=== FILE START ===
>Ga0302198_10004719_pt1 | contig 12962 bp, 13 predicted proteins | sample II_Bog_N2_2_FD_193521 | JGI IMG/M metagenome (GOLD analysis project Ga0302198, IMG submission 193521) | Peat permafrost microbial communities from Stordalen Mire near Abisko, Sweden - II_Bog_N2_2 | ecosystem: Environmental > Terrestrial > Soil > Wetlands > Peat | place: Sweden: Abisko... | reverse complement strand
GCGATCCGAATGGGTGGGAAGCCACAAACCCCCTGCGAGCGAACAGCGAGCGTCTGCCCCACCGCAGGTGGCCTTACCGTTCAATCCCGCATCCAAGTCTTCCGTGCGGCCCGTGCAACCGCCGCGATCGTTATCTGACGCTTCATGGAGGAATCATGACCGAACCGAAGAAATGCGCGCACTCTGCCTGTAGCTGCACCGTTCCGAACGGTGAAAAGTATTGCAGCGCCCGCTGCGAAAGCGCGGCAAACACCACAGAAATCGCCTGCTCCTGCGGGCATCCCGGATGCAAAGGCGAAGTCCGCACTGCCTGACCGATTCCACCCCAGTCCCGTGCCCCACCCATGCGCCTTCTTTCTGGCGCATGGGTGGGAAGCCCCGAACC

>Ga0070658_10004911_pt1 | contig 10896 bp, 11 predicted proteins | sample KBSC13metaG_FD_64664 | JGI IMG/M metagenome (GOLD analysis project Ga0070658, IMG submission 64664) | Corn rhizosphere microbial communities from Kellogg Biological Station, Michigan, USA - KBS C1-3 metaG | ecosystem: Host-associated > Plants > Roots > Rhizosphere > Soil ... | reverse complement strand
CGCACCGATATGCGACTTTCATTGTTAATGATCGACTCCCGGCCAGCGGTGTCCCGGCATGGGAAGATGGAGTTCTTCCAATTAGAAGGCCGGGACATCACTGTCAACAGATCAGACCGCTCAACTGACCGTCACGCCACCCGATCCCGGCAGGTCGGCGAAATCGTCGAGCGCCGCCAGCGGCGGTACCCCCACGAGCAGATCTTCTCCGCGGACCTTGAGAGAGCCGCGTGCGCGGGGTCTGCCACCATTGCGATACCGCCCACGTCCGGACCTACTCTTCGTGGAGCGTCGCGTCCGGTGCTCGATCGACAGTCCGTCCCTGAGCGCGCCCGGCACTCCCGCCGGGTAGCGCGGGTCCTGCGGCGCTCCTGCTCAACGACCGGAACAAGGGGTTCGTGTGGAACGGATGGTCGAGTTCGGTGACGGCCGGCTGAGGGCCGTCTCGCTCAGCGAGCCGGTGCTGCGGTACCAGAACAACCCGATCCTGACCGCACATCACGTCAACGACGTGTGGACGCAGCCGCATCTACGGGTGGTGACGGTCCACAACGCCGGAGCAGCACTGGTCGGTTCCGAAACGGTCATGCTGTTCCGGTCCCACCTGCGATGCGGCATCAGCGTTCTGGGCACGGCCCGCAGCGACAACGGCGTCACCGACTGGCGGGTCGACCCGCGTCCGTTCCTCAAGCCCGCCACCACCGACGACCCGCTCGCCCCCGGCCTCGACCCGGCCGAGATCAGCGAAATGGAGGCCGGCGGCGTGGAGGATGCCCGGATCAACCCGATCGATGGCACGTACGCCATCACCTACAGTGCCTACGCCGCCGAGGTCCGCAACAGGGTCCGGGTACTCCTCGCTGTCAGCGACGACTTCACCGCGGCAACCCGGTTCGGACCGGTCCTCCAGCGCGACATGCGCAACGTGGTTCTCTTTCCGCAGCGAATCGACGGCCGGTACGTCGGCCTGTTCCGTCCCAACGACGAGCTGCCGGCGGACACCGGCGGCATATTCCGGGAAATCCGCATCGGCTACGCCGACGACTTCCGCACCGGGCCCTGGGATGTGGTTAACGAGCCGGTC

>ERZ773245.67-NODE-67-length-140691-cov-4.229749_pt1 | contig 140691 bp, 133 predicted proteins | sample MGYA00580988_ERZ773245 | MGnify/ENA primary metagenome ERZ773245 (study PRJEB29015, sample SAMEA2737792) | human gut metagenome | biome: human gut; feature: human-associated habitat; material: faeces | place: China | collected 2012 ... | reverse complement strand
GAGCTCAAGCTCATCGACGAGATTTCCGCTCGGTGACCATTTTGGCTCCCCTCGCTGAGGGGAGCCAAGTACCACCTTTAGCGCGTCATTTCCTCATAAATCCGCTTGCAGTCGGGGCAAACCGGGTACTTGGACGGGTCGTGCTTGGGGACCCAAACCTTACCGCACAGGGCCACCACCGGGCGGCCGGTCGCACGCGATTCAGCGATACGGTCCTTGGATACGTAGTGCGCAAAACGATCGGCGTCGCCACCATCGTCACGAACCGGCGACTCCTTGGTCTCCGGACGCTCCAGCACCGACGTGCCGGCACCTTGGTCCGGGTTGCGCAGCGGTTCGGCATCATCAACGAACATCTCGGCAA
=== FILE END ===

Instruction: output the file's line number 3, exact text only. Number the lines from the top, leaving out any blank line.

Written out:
>Ga0070658_10004911_pt1 | contig 10896 bp, 11 predicted proteins | sample KBSC13metaG_FD_64664 | JGI IMG/M metagenome (GOLD analysis project Ga0070658, IMG submission 64664) | Corn rhizosphere microbial communities from Kellogg Biological Station, Michigan, USA - KBS C1-3 metaG | ecosystem: Host-associated > Plants > Roots > Rhizosphere > Soil ... | reverse complement strand